Friday, November 02, 2007

A Visit to Ateneo High School (Part 2)

The second talk I went to, held about an hour later, was that of Palanca winner and Philippine Star columnist Exie Abola's.

Exie talked to his class about the life of a writer in the Philippines, its pitfalls, its issues, its rewards. Many of the students' questions for him were quite intriguing. Some examples:

"Have you ever told anyone that they just couldn't write?" (Answer: "Yes. Went through one semester with this one student and his work just wasn't...ah well. Come the second sem there was little improvement, and I had to say it: you can't write. Better to let it happen early and let that student hate me while there's time for him to change course, than let him have a career and then let his boss/editor/publisher tell him in the future when more of his years get wasted").

"Can you make money writing in the Philippines?" (Answer: "No. Not in the way you're thinking. Maybe in the west you could, especially if you're very lucky and become a bestselling author. But given the Philippine situation...you'll need a day-job, that's for sure.")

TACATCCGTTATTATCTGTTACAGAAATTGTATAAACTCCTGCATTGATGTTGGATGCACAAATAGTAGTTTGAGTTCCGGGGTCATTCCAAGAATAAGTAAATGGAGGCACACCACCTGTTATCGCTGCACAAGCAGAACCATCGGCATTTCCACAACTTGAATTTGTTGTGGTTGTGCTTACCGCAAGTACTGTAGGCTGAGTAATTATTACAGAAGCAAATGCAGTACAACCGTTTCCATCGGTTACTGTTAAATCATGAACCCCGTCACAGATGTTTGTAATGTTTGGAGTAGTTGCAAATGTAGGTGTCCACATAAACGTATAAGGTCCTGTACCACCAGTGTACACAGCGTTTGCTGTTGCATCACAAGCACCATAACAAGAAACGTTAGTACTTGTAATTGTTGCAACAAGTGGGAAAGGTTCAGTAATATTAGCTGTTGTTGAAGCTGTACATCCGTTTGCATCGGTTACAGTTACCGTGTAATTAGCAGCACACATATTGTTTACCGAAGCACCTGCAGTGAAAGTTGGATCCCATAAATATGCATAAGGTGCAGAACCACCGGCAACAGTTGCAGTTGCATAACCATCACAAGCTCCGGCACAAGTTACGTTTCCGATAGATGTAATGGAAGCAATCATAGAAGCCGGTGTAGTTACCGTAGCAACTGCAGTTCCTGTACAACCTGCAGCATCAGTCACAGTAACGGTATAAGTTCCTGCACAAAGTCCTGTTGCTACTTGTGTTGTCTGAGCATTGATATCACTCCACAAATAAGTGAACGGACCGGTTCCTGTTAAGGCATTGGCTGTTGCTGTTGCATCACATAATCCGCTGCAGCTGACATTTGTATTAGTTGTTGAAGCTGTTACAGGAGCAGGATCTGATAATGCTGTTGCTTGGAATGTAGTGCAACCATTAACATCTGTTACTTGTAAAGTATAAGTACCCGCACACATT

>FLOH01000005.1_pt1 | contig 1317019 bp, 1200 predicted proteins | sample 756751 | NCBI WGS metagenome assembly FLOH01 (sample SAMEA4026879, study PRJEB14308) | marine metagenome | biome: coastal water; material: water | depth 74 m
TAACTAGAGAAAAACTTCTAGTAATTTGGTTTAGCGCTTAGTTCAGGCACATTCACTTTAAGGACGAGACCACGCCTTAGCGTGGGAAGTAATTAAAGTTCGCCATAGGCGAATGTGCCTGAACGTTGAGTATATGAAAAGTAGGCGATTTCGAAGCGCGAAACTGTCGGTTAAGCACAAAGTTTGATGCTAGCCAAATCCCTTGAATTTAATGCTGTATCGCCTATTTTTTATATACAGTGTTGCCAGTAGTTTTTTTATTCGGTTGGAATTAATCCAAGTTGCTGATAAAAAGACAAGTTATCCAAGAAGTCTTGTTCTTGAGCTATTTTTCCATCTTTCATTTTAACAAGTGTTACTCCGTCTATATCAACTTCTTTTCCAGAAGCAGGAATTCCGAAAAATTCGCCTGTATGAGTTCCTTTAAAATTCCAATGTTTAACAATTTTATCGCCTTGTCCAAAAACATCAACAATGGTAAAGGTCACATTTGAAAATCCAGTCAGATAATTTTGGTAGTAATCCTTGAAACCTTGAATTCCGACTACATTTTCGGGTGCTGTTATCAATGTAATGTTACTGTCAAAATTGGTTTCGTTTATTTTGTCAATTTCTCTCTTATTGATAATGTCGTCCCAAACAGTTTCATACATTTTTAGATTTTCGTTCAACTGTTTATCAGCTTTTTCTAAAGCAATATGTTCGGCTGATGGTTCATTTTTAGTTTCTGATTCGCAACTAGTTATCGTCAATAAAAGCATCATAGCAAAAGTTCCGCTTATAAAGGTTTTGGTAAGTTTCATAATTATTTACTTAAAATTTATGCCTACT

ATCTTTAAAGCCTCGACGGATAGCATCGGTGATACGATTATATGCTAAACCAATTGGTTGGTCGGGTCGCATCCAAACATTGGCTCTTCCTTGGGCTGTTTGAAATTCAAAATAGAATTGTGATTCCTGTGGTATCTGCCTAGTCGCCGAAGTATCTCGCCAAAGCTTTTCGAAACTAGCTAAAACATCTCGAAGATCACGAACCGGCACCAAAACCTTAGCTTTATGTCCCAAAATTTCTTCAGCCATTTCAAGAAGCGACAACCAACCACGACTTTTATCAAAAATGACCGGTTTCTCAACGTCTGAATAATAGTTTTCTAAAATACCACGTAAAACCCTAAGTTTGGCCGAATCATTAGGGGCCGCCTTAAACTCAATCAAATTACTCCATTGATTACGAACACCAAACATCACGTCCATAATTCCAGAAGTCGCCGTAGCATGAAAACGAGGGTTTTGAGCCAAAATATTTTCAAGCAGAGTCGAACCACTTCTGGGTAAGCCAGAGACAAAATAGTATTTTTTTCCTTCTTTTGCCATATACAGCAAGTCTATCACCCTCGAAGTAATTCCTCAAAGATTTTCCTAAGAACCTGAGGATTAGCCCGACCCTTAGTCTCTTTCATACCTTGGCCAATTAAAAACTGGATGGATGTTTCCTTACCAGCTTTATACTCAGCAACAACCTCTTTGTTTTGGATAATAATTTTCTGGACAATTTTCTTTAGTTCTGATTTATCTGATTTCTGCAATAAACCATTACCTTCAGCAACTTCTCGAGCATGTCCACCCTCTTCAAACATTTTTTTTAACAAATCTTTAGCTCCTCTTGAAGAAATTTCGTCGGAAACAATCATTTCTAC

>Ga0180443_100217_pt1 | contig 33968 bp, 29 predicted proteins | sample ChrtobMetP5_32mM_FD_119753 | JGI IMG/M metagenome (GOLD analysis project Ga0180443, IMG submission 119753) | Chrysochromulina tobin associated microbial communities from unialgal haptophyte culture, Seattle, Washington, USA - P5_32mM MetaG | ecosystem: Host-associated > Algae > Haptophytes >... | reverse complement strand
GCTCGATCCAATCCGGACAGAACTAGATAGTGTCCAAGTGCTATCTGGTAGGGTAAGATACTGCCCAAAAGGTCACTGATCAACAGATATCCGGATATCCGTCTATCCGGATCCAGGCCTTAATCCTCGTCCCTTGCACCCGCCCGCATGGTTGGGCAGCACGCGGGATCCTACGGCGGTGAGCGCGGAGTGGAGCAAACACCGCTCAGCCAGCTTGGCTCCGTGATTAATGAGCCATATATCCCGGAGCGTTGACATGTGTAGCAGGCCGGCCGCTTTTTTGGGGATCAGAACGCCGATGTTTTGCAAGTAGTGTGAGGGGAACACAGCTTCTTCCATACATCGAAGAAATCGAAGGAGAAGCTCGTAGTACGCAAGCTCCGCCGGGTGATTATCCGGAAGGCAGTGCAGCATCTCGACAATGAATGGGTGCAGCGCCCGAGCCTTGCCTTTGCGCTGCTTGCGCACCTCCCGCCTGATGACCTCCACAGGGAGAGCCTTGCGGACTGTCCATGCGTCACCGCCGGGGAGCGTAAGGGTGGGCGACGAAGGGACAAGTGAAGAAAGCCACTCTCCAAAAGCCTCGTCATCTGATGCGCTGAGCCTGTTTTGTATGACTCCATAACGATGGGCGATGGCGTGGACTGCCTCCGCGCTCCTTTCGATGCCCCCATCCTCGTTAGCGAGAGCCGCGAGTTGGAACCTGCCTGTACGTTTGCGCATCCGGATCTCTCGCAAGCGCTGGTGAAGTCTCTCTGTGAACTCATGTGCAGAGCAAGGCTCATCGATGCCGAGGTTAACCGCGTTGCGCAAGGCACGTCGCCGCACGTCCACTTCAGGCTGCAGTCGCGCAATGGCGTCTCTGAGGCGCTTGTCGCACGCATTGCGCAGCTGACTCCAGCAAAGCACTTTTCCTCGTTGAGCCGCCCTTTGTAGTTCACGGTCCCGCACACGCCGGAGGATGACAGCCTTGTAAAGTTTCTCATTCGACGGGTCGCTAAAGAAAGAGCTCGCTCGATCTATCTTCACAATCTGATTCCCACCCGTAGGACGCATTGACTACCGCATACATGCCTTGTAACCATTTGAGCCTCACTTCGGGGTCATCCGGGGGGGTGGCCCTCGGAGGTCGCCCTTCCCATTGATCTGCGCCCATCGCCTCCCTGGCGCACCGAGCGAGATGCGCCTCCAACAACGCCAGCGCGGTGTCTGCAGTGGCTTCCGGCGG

"What about inspiration?" (Answer: "Unreliable and overrated. How often does that strike? And how long does it last? When it's there, grab it, but don't use the lack of it as an excuse to not get the words down. Writing is work. I treat it like work. Like actual labor. Getting the words out is hard work. That's the proper way for anyone to treat writing.")

"When did you know you were a writer?" (Answer: "Back when I was your age, I'd submit my work to my English teacher, who would choose the works she likes to read to the class. I'd rarely get chosen, but whenever she read stuff out I'd tell myself, "I could do as well as these guys. Maybe better. I know I can. In fact, I think after hearing their work read out, I think I did.")

"How do you know if what you've written is good?" (Answer: "I value my friends who are honest and tell me exactly what they think of what I've written. If you have a friend who doesn't baby you, who tells you honestly if he or she thinks its crap and isn't afraid to say it to your face, you're lucky. Value that person forever.")

Exie laid out the realities of being a writer in this country quite clearly, and from what I could see in the faces of the students, they heard every word. But I could see in those who asked questions that despite these difficulties, they look ready to put themselves into writing no matter what professions they end up taking.

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